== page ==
By Jon Faelnar
The most common password used in 2020 was 123456, according to a report from NordPass. Sadly, even today, very insecure passwords are still being used to secure online accounts. To add to the insecurity of using a password such as 123456, the average person tends to reuse the same password across multiple online accounts. To make things even worse, people are often reusing the same email address and password combination across multiple online accounts.
For example, Joe Smith is using his email joesmith[at]insecure.doh and password 123456 to access his online fantasy football site. He also uses the same email address and password combination to access his Amazon account. One day, Joe notices significantly large purchases were made on his Amazon account. The only problem is that he did not make the purchases.
One of two possible scenarios occurred that led to his Amazon account being hacked:
· Scenario 1: An attacker easily guessed his Amazon account password and therefore was easily able to access it and made expensive purchases.
· Scenario 2: An attacker hacked his online fantasy football site, obtained his login credentials and tried the credentials on bigger sites like Amazon, to see if they could successfully gain access.
While the above was merely an example, these scenarios are both possible and have occurred in the real world.
First and foremost, do not use the same username/email address and password combinations across multiple online accounts. In today’s world, it is understandable that might not be practical as online services become more and more integral in our everyday lives. A common misconception is the idea of needing to frequently change your passwords when you simply need something strong and unique. A good rule of thumb is the longer and less personal a password, the better. Though this may seem daunting at first, there are solutions out there that are available to make this practical and feasible.
Both of these password managers can be used to store the login information for all of the websites that you use in your daily life. It becomes the centralized location that you can go to whenever you login to an online account.
Additionally, these solutions also offer the option of auto generating passwords for you. You can define the password criteria. For example, if you want the password to include uppercase and lowercase letters, numbers and special characters, you can select those options. You can also define how many characters you want your password to be, and it will store everything in one spot.
For those that are in the Apple ecosystem, on MacOS and mobile devices such as the iPhone and iPad, Apple offers Apple Keychain. It has similar features as Last Pass and 1password, except it is built right into your existing iCloud account and can be accessed securely on all of your devices.
The key takeaway — with password managers, you only have to remember one password, which is to the password manager. But even with this, you may not need to remember the password. Read the next section for more insight! With the likes of LastPass and 1password, they have an additional feature where you can set up emergency access and can designate one or more individuals who you have granted access to your password manager, should you become unavailable.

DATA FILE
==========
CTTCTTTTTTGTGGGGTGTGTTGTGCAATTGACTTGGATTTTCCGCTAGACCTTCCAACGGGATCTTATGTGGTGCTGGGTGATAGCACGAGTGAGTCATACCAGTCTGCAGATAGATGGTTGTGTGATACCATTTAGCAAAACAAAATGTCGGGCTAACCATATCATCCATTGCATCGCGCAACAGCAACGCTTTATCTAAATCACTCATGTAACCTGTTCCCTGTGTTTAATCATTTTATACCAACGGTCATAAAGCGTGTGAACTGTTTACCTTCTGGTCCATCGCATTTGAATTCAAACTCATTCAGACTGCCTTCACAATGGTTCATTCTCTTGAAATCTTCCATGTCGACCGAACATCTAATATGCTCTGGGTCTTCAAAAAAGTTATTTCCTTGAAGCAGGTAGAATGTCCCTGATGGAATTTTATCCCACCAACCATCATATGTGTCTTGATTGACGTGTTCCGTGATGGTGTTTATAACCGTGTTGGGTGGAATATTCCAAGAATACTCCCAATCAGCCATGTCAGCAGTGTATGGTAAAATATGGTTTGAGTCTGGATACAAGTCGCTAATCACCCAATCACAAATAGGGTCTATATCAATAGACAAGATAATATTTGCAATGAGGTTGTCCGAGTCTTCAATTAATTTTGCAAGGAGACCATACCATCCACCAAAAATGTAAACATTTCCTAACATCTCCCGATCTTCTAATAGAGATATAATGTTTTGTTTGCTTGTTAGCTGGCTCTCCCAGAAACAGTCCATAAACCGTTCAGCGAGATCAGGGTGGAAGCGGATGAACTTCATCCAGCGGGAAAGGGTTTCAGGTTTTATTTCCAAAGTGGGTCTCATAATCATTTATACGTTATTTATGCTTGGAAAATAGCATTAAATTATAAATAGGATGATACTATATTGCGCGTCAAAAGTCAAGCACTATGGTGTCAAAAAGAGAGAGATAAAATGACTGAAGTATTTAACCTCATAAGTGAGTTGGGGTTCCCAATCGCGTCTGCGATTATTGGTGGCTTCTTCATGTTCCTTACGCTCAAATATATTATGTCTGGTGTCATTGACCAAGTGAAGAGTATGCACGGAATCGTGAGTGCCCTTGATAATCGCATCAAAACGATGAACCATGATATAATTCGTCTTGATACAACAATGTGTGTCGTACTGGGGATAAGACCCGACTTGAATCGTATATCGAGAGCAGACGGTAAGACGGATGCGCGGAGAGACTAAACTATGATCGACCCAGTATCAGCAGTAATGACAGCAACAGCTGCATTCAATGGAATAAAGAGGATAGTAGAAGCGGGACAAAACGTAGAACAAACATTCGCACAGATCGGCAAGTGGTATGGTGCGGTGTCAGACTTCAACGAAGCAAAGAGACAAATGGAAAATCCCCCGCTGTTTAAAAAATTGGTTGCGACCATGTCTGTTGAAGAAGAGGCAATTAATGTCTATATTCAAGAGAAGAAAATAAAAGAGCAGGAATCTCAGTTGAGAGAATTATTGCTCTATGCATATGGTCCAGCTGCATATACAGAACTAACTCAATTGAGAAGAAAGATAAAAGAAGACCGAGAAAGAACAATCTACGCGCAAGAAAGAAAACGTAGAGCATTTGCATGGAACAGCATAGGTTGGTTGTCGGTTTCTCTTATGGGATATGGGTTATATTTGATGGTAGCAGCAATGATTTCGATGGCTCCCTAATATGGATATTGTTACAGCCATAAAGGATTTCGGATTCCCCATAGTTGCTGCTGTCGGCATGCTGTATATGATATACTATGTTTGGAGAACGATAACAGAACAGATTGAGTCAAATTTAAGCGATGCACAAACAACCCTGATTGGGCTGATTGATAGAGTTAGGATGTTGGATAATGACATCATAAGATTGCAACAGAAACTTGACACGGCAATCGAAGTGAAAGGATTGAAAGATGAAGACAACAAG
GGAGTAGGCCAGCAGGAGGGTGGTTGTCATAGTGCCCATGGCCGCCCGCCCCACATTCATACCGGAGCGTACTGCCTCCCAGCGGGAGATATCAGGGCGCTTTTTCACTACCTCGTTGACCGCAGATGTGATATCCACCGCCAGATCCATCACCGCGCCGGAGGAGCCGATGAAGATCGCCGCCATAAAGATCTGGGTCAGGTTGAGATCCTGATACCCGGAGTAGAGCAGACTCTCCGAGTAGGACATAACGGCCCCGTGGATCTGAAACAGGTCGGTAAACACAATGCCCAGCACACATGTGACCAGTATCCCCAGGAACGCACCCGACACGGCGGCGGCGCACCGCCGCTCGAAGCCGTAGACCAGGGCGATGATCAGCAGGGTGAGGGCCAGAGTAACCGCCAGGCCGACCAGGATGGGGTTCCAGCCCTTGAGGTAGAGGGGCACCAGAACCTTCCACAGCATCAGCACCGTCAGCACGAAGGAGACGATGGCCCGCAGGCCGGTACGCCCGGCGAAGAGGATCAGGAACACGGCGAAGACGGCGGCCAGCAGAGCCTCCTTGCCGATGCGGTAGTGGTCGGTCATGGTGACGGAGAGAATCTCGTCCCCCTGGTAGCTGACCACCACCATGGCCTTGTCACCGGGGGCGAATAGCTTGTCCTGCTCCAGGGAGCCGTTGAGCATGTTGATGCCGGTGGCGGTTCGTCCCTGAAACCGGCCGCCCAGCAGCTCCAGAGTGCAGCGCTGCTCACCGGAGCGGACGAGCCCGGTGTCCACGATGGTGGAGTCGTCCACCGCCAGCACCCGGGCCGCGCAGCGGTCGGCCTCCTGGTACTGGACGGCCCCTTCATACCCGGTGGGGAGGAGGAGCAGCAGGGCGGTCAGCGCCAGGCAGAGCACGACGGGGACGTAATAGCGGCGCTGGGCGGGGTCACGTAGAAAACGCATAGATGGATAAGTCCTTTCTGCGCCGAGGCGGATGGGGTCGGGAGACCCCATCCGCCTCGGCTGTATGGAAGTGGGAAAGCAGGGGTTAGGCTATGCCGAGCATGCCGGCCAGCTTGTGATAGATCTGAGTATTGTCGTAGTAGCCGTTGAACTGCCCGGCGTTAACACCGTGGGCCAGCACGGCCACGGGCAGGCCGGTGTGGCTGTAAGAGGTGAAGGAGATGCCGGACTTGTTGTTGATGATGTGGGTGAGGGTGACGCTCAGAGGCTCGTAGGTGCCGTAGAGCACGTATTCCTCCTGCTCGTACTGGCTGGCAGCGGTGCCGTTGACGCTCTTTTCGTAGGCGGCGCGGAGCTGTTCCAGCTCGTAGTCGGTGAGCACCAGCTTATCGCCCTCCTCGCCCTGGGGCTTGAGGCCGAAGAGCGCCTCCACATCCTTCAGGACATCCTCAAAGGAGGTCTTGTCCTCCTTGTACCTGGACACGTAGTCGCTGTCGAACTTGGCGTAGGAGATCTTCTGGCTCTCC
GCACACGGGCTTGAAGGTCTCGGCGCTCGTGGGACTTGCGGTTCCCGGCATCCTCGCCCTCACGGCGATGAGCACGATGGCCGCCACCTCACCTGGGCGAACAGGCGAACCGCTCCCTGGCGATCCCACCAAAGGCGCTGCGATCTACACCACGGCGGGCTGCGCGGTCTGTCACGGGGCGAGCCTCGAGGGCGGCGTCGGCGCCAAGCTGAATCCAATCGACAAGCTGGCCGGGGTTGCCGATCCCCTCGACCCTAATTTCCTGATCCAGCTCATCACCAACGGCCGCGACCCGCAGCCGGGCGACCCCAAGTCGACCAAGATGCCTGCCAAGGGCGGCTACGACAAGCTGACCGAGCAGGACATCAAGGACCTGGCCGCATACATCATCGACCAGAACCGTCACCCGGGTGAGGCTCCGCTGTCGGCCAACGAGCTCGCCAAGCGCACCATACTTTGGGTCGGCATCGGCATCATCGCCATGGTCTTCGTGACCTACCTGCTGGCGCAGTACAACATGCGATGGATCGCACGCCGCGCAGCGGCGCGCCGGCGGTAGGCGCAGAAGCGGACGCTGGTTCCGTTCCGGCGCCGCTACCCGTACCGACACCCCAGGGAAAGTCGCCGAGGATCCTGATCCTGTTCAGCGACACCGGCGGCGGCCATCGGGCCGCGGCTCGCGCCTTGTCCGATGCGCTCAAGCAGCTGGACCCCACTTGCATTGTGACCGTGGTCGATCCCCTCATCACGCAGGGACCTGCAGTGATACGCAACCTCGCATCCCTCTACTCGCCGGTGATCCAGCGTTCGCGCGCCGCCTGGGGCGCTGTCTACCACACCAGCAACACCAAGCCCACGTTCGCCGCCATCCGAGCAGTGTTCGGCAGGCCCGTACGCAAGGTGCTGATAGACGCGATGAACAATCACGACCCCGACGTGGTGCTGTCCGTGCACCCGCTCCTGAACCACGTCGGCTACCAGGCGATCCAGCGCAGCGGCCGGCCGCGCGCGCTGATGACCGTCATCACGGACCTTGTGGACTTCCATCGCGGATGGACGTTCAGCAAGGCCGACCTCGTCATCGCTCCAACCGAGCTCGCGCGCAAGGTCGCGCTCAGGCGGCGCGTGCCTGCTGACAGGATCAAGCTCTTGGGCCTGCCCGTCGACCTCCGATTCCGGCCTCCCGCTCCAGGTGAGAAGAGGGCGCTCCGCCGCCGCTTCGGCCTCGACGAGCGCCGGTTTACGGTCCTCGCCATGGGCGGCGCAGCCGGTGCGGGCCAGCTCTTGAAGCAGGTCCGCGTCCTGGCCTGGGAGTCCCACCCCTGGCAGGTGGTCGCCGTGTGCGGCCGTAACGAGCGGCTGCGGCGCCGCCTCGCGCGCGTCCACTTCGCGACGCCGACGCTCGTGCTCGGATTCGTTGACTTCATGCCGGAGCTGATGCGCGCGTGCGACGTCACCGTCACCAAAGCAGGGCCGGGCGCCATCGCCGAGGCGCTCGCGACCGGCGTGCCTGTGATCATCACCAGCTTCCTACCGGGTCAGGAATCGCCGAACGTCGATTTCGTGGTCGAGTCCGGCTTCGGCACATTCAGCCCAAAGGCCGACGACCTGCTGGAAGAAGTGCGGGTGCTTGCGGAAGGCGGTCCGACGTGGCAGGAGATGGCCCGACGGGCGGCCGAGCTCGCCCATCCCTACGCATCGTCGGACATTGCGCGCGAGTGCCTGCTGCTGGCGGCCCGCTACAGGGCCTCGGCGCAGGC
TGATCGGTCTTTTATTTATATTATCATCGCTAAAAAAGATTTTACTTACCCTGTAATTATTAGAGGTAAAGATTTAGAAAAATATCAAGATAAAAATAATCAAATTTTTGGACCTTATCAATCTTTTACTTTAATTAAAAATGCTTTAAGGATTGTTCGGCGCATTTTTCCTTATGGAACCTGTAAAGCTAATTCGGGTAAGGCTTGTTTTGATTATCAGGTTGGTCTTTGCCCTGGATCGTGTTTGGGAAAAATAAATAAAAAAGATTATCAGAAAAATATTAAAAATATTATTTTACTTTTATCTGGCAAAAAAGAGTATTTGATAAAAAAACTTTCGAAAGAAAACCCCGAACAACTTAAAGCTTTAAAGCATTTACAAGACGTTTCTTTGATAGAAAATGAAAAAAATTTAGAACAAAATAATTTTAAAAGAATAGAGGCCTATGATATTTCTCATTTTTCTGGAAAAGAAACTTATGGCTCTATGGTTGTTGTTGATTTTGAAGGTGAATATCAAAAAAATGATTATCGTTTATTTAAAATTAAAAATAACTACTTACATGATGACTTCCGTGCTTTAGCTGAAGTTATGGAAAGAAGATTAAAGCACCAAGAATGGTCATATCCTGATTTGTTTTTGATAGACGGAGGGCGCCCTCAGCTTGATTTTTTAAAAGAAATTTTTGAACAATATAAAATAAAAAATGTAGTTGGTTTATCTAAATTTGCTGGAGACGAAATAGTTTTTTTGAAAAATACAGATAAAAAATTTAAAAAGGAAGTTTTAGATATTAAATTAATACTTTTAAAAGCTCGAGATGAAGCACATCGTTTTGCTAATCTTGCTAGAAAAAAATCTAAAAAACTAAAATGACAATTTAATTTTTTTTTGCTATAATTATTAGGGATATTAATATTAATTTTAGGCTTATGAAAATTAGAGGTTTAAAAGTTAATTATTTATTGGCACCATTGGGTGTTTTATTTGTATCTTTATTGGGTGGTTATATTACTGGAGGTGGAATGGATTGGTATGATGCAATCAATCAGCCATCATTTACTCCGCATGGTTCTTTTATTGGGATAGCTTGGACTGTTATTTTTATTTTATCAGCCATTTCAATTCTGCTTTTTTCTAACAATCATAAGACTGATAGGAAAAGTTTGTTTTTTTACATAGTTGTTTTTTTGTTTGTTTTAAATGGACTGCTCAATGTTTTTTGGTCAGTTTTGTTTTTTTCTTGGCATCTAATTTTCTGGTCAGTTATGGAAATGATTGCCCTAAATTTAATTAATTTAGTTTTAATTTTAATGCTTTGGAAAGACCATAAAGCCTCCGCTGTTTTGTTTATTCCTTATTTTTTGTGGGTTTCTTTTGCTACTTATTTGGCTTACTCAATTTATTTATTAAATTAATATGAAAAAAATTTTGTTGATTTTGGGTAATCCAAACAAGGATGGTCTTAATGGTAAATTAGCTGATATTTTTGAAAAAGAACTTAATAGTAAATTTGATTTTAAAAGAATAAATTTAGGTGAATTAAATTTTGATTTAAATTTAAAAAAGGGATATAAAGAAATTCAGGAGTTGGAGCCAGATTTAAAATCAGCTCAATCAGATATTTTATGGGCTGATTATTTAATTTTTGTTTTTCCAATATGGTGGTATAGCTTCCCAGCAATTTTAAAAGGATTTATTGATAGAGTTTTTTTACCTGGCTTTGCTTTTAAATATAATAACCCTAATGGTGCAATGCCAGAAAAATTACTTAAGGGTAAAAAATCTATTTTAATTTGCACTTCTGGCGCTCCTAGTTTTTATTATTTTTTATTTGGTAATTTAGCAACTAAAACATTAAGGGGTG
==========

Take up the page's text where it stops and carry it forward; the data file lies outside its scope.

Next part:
It is important to note there will always be risks associated with relying on any one software. Password managers are still susceptible to malware attacks and vulnerabilities just like any other app. Limitations exist around accessing your data if you forget your master password and password managers may not work across all of your devices. Password managers are great solutions but in the spirit of transparency, you should make yourself aware of the pros and cons of any services you choose to use.
We have reviewed how weak passwords are unsafe, how reusing the same username/email and password combination across multiple online accounts is not recommended and how password managers can help contribute to making access to your online accounts a little safer. There is at least one more thing that can be done to add another layer of security to your online accounts.
Multi-factor authentication, otherwise known as MFA, is an additional measure to validate the identity of the person trying to access an account. You commonly see this when trying to access your bank account. The identity verification process usually involves sending a code to your phone via text message. When you enter the correct code, you gain access to the account.
Google and Yahoo Mail prompt you to open their respective apps on your phone to validate that you are accessing your account. You may also see another method where the account may require you to authenticate through an app such as Authy to confirm your identity. These are but a few examples of what is available to provide that extra layer of security to protect your accounts.
We covered so much in so little time. To briefly recap:
· Don’t reuse usernames/email addresses and password combinations across multiple accounts.
· Consider the use of password managers to securely manage and store the credentials to your online accounts.
· Strongly consider the use of MFA as the final layer of security on your online accounts (if it is supported).
We hope you find this information useful! If you would like to see other passwords that appeared on Nord’s 2020 list, you can find them at Top 200 most common passwords of the year 2020.
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